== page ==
Islamophobia vs. the clamor of the good people
By Lori Saroya, Star Tribune
Mohammad Zafar was walking down the street minding his own business when he heard it. An angry, fierce voice yelled something he had heard many times before: “Go back to your country!” He instinctively looked around, wondering who they were talking to. Surely, he would come to that person’s defense and offer any help he could. But there was no one else. They were talking to Mohammad.
The comment is nonsensical because most American Muslims don’t have a country to “go back to.” This is their country. Despite that, American Muslims are regularly subjected to hateful comments — especially Muslim women in hijab or Muslim men, like Mohammad Zafar, that have a long beard.
It’s disturbing that a young man walking down the street in Minnesota would be regularly subjected to hate for no reason. It’s even more disturbing that he was targeted solely based on his race and religion. However, what makes Mohammad’s case so egregious is that he is a former United States Marine.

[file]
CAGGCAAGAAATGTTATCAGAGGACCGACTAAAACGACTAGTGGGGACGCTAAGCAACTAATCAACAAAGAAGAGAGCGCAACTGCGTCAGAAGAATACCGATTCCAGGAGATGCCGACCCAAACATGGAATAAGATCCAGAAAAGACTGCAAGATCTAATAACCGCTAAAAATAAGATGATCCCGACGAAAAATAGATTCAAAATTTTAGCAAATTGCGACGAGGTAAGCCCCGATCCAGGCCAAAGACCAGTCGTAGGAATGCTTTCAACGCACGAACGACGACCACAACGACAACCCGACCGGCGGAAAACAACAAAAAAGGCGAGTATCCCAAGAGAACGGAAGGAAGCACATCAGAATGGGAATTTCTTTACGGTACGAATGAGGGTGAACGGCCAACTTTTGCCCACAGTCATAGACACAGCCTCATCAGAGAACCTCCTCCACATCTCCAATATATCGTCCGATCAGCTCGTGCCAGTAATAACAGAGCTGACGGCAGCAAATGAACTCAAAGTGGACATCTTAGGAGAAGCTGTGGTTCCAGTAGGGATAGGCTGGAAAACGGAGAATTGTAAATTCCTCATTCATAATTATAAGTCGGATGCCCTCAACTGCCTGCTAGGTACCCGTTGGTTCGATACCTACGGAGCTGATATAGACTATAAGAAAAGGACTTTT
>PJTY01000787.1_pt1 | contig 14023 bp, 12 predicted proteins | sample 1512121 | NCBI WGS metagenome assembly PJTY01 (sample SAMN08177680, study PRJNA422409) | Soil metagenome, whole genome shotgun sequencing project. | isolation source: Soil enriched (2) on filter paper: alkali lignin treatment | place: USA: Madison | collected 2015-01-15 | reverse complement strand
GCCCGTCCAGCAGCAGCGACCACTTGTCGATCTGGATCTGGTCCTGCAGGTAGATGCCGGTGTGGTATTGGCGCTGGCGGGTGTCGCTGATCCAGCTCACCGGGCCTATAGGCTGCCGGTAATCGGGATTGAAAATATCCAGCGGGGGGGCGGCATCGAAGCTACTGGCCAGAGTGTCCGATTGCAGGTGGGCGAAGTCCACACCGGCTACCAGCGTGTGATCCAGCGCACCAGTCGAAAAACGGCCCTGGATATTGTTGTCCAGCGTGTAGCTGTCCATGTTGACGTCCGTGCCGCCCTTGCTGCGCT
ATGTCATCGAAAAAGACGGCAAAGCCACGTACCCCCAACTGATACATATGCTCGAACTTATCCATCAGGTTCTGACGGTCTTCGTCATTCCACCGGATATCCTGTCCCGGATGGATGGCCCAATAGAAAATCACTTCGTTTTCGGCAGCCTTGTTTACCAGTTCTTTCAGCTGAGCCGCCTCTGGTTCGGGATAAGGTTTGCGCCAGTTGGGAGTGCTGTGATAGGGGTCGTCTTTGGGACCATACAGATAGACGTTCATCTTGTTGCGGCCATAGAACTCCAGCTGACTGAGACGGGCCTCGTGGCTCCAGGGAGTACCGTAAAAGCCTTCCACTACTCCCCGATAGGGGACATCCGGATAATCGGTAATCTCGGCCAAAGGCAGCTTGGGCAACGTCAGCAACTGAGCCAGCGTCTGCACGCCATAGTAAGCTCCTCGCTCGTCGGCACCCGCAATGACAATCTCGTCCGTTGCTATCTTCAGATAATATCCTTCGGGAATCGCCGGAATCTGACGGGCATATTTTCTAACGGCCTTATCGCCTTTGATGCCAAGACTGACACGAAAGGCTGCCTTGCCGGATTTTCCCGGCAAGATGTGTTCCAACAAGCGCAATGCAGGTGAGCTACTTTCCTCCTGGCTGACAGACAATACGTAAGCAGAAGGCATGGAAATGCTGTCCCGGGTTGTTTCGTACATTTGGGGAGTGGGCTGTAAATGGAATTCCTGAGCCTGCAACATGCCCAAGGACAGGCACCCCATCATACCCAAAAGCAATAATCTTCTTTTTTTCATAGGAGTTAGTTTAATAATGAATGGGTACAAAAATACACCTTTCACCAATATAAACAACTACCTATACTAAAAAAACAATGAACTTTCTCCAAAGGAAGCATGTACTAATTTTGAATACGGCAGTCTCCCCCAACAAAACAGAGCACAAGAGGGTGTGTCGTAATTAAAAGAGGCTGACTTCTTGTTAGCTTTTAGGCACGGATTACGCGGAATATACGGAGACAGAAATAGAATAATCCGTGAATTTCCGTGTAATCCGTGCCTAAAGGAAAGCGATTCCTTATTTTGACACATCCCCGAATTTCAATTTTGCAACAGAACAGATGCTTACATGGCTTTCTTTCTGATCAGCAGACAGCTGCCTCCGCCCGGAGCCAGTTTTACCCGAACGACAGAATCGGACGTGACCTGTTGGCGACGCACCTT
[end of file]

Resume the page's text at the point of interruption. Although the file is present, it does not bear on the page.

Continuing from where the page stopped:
Not only is this Mohammad’s country, but he proudly and honorably served it. He risked his life for it.
Mohammad is a recipient of the prestigious Minnesota Veterans Voices Award, presented to veterans who have made “exceptional contributions to the community.” His full-time job involves working with returning veterans, assisting them with the Minnesota GI bill at a local university. Earlier this month, he was featured by Twin Cities Public Television for promoting fitness in his neighborhood.
I wasn’t the only one outraged by the stranger’s comments. The outpouring of support on Mohammad’s Facebook post, where he shared the incident, was overwhelming. He jokingly responded, “Which home? Eaganistan? Saint Paulistan? or Bunrsvilistan? After a while I just stop saying things. If my kids were with me, then I would talk to them so they don’t feel afraid.”
Lori Saroya is a civil rights activist, nonprofit leader, writer and mother. She has received several awards and recognitions for her community work including a Congressional Tribute, the Governor’s Distinguished Service Award, and the Ten Outstanding Young Minnesotans. She is writing her first memoir, a reflective piece on her identity as an American Muslim woman and the civil rights challenges facing her community.
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